I had done so much praying, talking, asking, and reading that actually I hadn’t given God any time to say what he wanted to. He made me, He knitted me together in my mother’s womb, He knows the desires of my heart (Psalm 139). 

From that point on I joined an online LGBT support forum and discovered this strange new world of being both gay and Christian. I told my best friend first mainly to see what her reaction was. I think she replied with “Ok, are you still coming for tea?” and then I told my parents. I think my story would be a very different one if my parents weren’t so supportive. (They weren’t sure what to think, but it wasn’t until years later I discovered that.) To me at the time, they were supportive and that’s what I needed.  Next up were my friends, I told those who meant the most to me, and then the rest I decided to take the ‘rip the plaster off’ approach. I posted a blog online about my journey so far and the conclusion I had come to. Everything was going ok! This wasn’t half as bad as I thought it would be. Then for my Church.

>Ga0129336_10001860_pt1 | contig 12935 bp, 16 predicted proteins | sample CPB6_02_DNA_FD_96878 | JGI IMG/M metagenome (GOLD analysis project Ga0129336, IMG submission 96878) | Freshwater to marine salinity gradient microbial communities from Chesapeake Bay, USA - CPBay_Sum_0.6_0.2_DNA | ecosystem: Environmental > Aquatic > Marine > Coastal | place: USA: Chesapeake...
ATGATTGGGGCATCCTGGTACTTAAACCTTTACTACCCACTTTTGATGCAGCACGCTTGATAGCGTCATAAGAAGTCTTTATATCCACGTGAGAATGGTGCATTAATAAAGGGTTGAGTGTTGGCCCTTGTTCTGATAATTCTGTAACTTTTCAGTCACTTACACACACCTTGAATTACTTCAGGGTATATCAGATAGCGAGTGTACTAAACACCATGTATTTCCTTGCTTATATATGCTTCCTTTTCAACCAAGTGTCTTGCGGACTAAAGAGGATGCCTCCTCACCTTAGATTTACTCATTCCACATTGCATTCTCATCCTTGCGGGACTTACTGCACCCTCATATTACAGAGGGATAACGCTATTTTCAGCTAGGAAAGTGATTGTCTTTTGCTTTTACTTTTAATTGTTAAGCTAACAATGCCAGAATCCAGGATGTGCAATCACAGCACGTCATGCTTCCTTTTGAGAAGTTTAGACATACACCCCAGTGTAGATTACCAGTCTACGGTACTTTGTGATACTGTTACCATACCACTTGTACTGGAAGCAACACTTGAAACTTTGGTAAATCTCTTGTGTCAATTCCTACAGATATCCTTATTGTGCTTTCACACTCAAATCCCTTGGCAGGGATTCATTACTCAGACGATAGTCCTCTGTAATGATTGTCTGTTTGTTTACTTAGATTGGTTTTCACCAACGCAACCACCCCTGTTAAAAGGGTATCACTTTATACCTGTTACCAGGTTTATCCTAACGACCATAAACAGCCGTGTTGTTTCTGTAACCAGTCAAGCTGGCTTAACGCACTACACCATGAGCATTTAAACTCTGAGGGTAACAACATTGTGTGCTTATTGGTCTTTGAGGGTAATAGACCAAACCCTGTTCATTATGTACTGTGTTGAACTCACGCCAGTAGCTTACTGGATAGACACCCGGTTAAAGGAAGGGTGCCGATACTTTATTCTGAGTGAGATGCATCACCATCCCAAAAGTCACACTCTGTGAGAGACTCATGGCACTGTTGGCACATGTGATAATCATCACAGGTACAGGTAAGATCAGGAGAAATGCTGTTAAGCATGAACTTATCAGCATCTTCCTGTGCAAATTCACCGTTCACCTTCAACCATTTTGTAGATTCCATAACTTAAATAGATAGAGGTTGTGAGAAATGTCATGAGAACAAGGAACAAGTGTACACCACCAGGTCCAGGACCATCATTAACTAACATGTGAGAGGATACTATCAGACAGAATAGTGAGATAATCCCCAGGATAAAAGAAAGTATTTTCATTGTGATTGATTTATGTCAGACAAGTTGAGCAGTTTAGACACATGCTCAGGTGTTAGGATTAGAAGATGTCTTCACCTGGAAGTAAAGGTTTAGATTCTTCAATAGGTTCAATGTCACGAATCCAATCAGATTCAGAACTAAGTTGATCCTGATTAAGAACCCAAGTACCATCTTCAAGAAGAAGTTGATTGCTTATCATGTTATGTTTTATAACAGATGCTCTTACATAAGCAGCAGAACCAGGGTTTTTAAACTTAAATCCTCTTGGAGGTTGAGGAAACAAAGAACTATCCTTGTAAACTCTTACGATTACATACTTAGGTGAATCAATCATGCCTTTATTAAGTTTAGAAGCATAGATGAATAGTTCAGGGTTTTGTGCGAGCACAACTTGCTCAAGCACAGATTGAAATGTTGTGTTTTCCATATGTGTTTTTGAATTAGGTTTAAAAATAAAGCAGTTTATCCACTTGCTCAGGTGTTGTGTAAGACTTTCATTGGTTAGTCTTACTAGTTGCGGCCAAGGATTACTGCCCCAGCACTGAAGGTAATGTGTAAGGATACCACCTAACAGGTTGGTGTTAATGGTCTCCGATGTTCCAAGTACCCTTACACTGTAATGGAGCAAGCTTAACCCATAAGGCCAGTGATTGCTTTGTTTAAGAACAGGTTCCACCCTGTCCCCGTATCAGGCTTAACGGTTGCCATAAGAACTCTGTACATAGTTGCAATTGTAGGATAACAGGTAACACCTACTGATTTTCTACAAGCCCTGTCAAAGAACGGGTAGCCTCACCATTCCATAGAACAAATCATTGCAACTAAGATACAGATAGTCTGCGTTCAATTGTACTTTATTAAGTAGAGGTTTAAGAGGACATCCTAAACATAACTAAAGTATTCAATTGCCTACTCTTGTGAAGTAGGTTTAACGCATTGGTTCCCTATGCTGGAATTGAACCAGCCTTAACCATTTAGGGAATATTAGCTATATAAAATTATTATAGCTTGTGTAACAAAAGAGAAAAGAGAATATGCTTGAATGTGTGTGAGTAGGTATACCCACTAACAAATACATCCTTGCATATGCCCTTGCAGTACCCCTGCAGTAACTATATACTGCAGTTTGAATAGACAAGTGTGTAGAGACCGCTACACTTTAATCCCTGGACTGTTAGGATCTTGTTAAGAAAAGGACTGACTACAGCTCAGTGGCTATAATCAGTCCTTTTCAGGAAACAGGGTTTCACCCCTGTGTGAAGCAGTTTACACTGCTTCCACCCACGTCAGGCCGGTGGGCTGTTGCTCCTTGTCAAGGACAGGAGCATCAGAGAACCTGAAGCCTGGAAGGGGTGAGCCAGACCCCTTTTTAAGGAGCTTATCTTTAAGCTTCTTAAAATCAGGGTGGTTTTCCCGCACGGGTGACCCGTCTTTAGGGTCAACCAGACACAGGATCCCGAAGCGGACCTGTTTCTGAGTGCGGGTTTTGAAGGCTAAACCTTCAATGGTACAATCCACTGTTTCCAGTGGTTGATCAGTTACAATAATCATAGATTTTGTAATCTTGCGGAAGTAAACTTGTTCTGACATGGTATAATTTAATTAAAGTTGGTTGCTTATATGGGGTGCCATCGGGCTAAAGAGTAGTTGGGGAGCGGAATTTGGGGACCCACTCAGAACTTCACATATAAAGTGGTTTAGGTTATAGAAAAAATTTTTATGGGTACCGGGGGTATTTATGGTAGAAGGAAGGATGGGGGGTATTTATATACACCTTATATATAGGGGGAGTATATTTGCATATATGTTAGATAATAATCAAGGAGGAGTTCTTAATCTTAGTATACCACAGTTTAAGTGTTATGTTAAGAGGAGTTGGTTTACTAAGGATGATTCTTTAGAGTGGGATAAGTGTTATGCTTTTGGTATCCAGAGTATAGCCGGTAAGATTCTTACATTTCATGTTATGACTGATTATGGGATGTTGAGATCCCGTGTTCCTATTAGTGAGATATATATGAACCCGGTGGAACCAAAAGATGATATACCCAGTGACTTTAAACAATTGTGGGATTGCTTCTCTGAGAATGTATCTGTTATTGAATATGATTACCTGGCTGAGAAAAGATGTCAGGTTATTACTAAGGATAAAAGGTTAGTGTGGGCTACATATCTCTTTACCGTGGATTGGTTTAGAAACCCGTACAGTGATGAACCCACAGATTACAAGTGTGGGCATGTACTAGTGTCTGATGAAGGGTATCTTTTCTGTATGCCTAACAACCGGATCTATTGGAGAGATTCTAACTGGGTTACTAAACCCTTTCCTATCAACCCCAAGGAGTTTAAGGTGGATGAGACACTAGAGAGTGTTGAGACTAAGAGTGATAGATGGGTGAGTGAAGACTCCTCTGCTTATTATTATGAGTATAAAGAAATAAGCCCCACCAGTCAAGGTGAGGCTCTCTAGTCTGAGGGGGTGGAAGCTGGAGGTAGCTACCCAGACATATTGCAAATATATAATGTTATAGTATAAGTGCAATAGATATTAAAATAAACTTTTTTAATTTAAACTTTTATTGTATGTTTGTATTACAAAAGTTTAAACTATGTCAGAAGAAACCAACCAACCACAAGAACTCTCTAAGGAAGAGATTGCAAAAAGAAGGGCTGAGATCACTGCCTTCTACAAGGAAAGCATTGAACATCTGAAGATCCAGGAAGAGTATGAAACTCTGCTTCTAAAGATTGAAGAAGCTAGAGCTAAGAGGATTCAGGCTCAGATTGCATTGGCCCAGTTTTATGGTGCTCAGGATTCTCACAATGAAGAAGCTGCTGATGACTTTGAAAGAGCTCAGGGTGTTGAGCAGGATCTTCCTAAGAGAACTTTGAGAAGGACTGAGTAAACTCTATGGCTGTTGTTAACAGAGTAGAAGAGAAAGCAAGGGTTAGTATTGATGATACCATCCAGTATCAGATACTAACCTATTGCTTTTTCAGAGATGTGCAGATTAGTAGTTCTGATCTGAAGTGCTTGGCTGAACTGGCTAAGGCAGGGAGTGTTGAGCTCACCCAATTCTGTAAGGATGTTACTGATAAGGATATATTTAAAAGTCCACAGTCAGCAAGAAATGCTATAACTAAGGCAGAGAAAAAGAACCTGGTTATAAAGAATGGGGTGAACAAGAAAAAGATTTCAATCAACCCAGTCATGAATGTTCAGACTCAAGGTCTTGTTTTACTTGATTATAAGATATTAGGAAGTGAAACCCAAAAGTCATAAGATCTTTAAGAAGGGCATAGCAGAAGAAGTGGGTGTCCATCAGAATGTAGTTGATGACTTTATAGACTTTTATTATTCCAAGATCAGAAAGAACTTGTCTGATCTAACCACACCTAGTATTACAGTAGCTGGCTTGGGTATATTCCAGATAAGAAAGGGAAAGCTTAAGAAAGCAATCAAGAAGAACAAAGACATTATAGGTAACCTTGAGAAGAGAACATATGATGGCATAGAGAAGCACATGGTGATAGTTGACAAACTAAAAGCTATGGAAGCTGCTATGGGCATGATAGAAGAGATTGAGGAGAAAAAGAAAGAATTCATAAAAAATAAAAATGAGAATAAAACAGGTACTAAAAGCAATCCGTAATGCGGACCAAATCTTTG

I won’t go into huge amounts of detail, but I think it’s fair to say it wasn’t handled brilliantly. I knew from previous experience that the youth leaders weren’t overly keen on homosexuality! The youth group were told that although I had come out, that this wasn’t right, and that the rest of the group shouldn’t follow suit. That was one of the last times I went to the youth group, I did carry on going to the Church with my parents, but mainly because I was stubborn, I didn’t want them to think that they could treat me like that and I would just disappear. It did however have an effect on my relationship with God, I went through the motions, but I couldn’t respect anything that was said when we had such different views on the issue of sexuality. Such different views ultimately, on my life.